This page contains a Flash digital edition of a book.
“WE STILL NEED MORE PHYSICIANS, AND THE MORE SECURE WAY TO DO THAT IS TO TRAIN THEM IN TEXAS AND GET THEM TO STAY IN TEXAS.”


lic Health Committee, says the spotlight will shine on GME funding this session as a means of responding to the state’s growing primary care needs, particularly now that PPACA is likely here to stay. “Everyone wants a medical school in their backyard. My focus is going to be solely on GME and how we create resi- dency slots,” she said, adding that she supports an increased ratio of GME positions to in-state medical graduates. “We are very disappointed in the U.S. Congress freezing the number of Medicare [funded] residency slots, which is just unacceptable with Texas growing at the rate it is. I expect nothing from the federal government, so we will have to be creative, and we’re going to need doctors’ help to get creative,” she said. Senator Nelson added that medical education debt is a


barrier to growing the primary care workforce that requires attention. “Medical school graduates often leave school with more than $100,000 in debt. It is not surprising they choose more lucrative specialties over primary care. We need to make primary care a more appealing path for medical students.” TMA sees an opportunity this session to restore the state Physician Education Loan Repayment Program and is aiming for 2009 funding levels.


Despite all the penny-pinching, a push by Republican bud-


get hawks to ensure dedicated funds go where they are sup- posed to — instead of being diverted to cover other gaps like they were last session — could mean loan repayment monies are used as intended. The House Interim Committee on Gen- eral Revenue Dedicated Accounts met in November to discuss ways to maximize such funds. “I’m looking for any way to increase [the number of] pri-


mary care doctors,” Rep. John C. Otto (R-Dayton) said. THECB Assistant Commissioner Dan Weaver testified at the November hearing that the loan repayment program was intended to encourage physicians to practice in underserved areas by offering up to $160,000 in loan assistance to those who practice in federally designated shortage areas and accept Medicaid and CHIP patients. The program “was very effective and worked exactly as intended,” until it was stopped, Mr. Weaver said. “These are four-year awards, so consistency in funding is very important.


24 TEXAS MEDICINE January 2013


We are asking physicians to make a commitment. At the same time, we need the legislature to make the same commitment.” Austin family physician David


P. Wright, MD, chair of TMA’s Council on Medical Education, testified on behalf of TMA and the Texas Academy of Family Physicians (TAFP). He said the loan repayment program has helped nearly 200 doctors over- come the indebtedness that often poses an obstacle to setting up a practice in rural communities.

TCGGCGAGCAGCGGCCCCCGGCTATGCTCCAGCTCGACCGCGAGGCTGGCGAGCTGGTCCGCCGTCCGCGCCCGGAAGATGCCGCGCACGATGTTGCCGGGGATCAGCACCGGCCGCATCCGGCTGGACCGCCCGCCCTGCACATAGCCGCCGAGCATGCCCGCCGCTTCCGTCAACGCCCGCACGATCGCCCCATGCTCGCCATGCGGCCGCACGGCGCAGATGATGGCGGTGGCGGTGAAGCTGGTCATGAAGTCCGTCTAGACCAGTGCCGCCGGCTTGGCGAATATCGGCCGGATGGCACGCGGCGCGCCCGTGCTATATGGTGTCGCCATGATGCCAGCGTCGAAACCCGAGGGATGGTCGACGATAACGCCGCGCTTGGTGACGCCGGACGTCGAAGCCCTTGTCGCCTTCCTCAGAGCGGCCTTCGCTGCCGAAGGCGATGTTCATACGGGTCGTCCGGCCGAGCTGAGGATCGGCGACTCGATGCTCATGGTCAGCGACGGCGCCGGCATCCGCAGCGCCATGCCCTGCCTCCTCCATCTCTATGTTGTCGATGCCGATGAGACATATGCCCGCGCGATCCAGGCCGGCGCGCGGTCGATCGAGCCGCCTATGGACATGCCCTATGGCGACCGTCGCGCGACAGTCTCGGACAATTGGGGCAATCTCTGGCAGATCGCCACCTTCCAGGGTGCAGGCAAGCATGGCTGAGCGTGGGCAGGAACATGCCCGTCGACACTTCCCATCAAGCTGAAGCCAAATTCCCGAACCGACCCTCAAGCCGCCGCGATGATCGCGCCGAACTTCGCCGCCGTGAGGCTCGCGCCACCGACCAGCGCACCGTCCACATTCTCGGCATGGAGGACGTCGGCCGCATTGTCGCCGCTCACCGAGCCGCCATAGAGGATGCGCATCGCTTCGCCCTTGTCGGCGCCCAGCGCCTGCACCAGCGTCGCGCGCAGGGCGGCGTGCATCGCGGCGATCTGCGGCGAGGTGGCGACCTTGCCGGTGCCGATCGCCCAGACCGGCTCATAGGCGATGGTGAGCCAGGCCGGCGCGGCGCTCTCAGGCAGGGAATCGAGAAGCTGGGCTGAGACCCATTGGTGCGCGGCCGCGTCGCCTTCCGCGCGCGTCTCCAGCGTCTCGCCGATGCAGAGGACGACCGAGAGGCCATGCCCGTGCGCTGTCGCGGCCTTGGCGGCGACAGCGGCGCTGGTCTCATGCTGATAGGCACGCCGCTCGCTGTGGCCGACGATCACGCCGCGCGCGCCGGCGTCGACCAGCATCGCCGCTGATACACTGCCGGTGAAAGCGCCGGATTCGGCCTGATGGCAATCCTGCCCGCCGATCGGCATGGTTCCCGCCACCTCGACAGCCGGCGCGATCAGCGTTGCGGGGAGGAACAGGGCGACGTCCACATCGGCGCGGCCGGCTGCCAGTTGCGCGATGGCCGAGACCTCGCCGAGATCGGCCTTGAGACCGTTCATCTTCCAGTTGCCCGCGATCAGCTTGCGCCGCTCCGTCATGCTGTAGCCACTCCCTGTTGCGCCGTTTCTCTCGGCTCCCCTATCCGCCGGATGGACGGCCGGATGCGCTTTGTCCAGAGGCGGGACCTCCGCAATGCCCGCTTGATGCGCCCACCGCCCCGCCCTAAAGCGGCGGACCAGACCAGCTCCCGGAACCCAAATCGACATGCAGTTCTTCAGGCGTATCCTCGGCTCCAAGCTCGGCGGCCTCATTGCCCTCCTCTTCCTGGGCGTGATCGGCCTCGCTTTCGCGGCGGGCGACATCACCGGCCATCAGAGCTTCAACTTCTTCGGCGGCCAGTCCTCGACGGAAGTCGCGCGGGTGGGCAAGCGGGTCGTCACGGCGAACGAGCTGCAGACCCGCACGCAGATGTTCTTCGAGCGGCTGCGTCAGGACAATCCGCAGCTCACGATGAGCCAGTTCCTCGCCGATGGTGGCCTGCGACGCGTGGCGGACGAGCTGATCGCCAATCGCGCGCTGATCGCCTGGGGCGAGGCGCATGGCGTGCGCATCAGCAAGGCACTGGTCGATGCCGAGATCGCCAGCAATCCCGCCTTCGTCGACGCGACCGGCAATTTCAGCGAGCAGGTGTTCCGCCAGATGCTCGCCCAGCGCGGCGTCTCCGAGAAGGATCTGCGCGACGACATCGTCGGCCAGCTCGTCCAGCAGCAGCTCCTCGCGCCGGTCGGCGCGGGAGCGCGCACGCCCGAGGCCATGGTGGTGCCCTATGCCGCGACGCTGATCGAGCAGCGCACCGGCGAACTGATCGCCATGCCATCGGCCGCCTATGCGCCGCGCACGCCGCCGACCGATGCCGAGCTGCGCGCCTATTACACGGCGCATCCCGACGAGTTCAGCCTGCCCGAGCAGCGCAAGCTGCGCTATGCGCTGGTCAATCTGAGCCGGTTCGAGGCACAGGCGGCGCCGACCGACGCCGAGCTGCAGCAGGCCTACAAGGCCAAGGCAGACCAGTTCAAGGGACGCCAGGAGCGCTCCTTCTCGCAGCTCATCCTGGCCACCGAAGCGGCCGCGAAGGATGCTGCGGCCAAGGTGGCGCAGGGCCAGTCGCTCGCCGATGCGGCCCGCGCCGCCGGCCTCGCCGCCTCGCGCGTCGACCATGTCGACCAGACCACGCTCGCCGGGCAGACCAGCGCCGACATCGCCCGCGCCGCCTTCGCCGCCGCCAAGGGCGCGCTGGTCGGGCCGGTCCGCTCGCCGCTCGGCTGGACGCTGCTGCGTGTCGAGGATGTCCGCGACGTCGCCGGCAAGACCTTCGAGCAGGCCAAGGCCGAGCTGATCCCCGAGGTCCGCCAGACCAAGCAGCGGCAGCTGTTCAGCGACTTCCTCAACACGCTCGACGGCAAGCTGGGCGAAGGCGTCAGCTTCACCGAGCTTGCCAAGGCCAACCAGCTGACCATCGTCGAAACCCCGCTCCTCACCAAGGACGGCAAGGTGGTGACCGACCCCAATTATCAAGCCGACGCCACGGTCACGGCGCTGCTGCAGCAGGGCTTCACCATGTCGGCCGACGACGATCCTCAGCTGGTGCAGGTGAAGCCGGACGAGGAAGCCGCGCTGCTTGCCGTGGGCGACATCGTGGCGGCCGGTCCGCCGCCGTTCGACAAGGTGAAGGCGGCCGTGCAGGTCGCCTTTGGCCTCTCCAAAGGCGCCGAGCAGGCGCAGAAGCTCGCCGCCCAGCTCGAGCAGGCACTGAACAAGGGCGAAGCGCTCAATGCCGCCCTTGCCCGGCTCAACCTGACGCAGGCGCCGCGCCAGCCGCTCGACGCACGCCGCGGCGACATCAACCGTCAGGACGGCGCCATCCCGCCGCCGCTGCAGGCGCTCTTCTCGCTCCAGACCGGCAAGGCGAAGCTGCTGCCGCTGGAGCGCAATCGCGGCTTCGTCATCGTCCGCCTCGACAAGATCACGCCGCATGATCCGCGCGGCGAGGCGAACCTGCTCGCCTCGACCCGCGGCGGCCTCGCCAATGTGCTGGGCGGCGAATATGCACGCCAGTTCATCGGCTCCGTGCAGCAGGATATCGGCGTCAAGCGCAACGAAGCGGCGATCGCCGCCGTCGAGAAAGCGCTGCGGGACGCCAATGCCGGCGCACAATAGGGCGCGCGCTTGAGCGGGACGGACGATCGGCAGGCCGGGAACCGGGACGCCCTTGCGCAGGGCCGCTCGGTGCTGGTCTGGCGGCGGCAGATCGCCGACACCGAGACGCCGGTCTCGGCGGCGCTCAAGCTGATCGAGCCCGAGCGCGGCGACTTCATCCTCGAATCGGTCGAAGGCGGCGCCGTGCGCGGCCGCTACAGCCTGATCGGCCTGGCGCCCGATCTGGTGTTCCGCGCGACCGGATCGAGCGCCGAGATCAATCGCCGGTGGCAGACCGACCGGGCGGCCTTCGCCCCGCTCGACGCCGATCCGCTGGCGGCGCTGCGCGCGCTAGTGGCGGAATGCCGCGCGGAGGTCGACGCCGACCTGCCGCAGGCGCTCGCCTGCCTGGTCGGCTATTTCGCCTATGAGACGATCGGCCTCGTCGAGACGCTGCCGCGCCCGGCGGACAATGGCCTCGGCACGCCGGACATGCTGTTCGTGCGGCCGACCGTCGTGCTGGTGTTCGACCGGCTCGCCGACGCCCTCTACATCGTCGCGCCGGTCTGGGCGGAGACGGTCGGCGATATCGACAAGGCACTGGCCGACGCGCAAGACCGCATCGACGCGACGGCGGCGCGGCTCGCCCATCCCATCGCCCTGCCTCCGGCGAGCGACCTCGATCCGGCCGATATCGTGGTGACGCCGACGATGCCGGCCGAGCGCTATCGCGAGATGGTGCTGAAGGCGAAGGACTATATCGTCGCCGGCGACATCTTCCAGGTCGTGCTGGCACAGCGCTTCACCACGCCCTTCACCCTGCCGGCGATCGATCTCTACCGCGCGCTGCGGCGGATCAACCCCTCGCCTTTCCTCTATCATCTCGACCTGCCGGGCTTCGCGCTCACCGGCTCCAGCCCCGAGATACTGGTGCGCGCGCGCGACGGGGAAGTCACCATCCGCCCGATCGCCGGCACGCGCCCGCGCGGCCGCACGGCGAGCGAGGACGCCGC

“This is probably our best recruitment tool, and if we can get this funded again, TMA is confident we can get even more primary care physicians into rural places,” Dr. Wright said. He says TMA supports suggestions to use money dedicated to trauma services to fund enhanced emergency medical train- ing for primary care doctors.


PLAYING DEFENSE


TMA also hopes to capitalize on the legislature’s interest in budget transparency to ensure fees the Texas Medical Board (TMB) collects stay within the agency. The resources could provide extra ammunition against an- ticipated attacks by forces looking to weaken TMB’s ability to appropriately discipline bad doctors. Especially susceptible is a TMB reform TMA won in 2011 that prohibits anonymous complaints against doctors. And a weaker medical board could open the door for lawsuit-happy lawyers to erode hard-won 2003 medical liability protections for physicians. The association also expects to play defense on recurring issues that crop up every legislative session, including end-of- life care, scope-of-practice expansions by nurse practitioners and other allied health professionals, and attempts to under- mine doctors’ independent clinical judgment in hospital em- ployment situations. Trial lawyers and right-to-life groups likely will try to chip away at state liability protections by challenging immunities granted to physicians and hospitals in end-of-life care, Dr. Se- crest says. TMA, through its workgroup on end-of-life issues and in


collaboration with a coalition of the Texas Catholic Confer- ence, the Alliance for Life, and the Texas Hospital Association, will work to protect physicians’ ability to do what’s best for patients in their final days. This includes their ability to write


“do-not resuscitate” (DNR) orders or withdraw care when it would be futile, while balancing the rights of terminally ill patients and their families to be involved in such treatment decisions. Dr. Secrest says legislative attempts to require a patient’s family to first consent to a DNR order when additional care is unwarranted could mean undue suffering for the patient and


Page 1  |  Page 2  |  Page 3  |  Page 4  |  Page 5  |  Page 6  |  Page 7  |  Page 8  |  Page 9  |  Page 10  |  Page 11  |  Page 12  |  Page 13  |  Page 14  |  Page 15  |  Page 16  |  Page 17  |  Page 18  |  Page 19  |  Page 20  |  Page 21  |  Page 22  |  Page 23  |  Page 24  |  Page 25  |  Page 26  |  Page 27  |  Page 28  |  Page 29  |  Page 30  |  Page 31  |  Page 32  |  Page 33  |  Page 34  |  Page 35  |  Page 36  |  Page 37  |  Page 38  |  Page 39  |  Page 40  |  Page 41  |  Page 42  |  Page 43  |  Page 44  |  Page 45  |  Page 46  |  Page 47  |  Page 48  |  Page 49  |  Page 50  |  Page 51  |  Page 52  |  Page 53  |  Page 54  |  Page 55  |  Page 56  |  Page 57  |  Page 58  |  Page 59  |  Page 60  |  Page 61  |  Page 62  |  Page 63  |  Page 64  |  Page 65  |  Page 66  |  Page 67  |  Page 68